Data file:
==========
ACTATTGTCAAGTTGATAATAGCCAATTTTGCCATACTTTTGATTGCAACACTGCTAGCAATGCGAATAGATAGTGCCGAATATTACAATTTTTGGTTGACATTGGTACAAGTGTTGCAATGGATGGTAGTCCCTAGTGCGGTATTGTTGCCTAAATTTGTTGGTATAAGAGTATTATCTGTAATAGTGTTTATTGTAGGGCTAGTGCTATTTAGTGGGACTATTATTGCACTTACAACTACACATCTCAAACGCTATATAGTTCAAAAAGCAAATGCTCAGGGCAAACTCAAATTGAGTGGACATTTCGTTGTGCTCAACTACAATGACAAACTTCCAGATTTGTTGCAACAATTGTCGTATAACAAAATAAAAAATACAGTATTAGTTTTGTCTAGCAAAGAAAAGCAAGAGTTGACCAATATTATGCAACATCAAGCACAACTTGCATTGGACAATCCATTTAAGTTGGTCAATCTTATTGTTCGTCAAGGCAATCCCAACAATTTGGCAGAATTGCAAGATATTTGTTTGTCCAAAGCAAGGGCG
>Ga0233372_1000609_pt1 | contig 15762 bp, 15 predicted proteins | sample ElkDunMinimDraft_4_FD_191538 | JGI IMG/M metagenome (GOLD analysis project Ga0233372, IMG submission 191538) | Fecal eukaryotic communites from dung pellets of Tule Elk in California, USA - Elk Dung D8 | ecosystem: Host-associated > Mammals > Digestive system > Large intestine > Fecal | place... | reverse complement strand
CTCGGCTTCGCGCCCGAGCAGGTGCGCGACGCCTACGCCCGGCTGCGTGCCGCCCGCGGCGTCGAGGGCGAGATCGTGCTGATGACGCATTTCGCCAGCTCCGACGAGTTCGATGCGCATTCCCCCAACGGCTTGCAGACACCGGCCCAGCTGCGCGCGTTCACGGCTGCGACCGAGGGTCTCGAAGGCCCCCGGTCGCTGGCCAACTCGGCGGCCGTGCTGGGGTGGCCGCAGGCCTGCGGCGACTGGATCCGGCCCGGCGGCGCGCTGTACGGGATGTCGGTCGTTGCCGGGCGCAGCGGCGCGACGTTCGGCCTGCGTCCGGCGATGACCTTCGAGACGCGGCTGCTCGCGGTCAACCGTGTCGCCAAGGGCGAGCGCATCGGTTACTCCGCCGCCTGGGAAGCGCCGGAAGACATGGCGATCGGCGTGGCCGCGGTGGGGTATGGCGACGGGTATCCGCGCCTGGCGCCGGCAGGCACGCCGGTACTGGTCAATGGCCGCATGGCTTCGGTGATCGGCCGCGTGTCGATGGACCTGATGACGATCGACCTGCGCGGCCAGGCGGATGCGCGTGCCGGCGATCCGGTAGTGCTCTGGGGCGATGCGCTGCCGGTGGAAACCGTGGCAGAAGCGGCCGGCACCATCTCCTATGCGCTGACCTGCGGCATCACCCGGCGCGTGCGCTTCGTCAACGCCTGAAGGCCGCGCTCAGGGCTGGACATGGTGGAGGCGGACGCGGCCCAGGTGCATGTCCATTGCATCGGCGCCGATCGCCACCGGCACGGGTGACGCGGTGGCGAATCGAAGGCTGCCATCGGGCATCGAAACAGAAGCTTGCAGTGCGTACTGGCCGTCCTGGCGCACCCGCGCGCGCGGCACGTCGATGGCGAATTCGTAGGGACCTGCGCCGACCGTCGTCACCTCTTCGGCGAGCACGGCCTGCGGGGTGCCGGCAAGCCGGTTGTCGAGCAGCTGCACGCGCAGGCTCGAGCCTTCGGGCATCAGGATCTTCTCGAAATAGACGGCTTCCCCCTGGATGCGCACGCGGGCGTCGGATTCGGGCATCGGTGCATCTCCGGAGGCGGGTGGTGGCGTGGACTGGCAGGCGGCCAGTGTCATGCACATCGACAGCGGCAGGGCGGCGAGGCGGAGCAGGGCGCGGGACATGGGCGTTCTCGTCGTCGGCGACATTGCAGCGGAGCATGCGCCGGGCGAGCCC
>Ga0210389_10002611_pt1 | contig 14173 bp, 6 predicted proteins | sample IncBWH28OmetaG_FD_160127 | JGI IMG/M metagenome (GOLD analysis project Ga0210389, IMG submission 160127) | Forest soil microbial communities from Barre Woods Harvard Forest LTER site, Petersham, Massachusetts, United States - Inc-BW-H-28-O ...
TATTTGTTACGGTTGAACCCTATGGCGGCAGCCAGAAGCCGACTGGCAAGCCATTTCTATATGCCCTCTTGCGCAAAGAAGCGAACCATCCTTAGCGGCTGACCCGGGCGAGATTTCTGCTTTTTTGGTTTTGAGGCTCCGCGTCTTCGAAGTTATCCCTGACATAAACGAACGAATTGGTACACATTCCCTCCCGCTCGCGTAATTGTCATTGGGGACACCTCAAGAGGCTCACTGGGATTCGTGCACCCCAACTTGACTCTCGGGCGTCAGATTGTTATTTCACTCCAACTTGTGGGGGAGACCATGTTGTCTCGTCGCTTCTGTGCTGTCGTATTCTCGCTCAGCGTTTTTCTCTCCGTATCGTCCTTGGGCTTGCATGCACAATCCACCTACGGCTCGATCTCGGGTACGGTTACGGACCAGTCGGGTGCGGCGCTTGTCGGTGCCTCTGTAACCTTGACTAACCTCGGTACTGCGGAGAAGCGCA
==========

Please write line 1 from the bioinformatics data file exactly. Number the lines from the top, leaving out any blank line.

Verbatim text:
ACTATTGTCAAGTTGATAATAGCCAATTTTGCCATACTTTTGATTGCAACACTGCTAGCAATGCGAATAGATAGTGCCGAATATTACAATTTTTGGTTGACATTGGTACAAGTGTTGCAATGGATGGTAGTCCCTAGTGCGGTATTGTTGCCTAAATTTGTTGGTATAAGAGTATTATCTGTAATAGTGTTTATTGTAGGGCTAGTGCTATTTAGTGGGACTATTATTGCACTTACAACTACACATCTCAAACGCTATATAGTTCAAAAAGCAAATGCTCAGGGCAAACTCAAATTGAGTGGACATTTCGTTGTGCTCAACTACAATGACAAACTTCCAGATTTGTTGCAACAATTGTCGTATAACAAAATAAAAAATACAGTATTAGTTTTGTCTAGCAAAGAAAAGCAAGAGTTGACCAATATTATGCAACATCAAGCACAACTTGCATTGGACAATCCATTTAAGTTGGTCAATCTTATTGTTCGTCAAGGCAATCCCAACAATTTGGCAGAATTGCAAGATATTTGTTTGTCCAAAGCAAGGGCG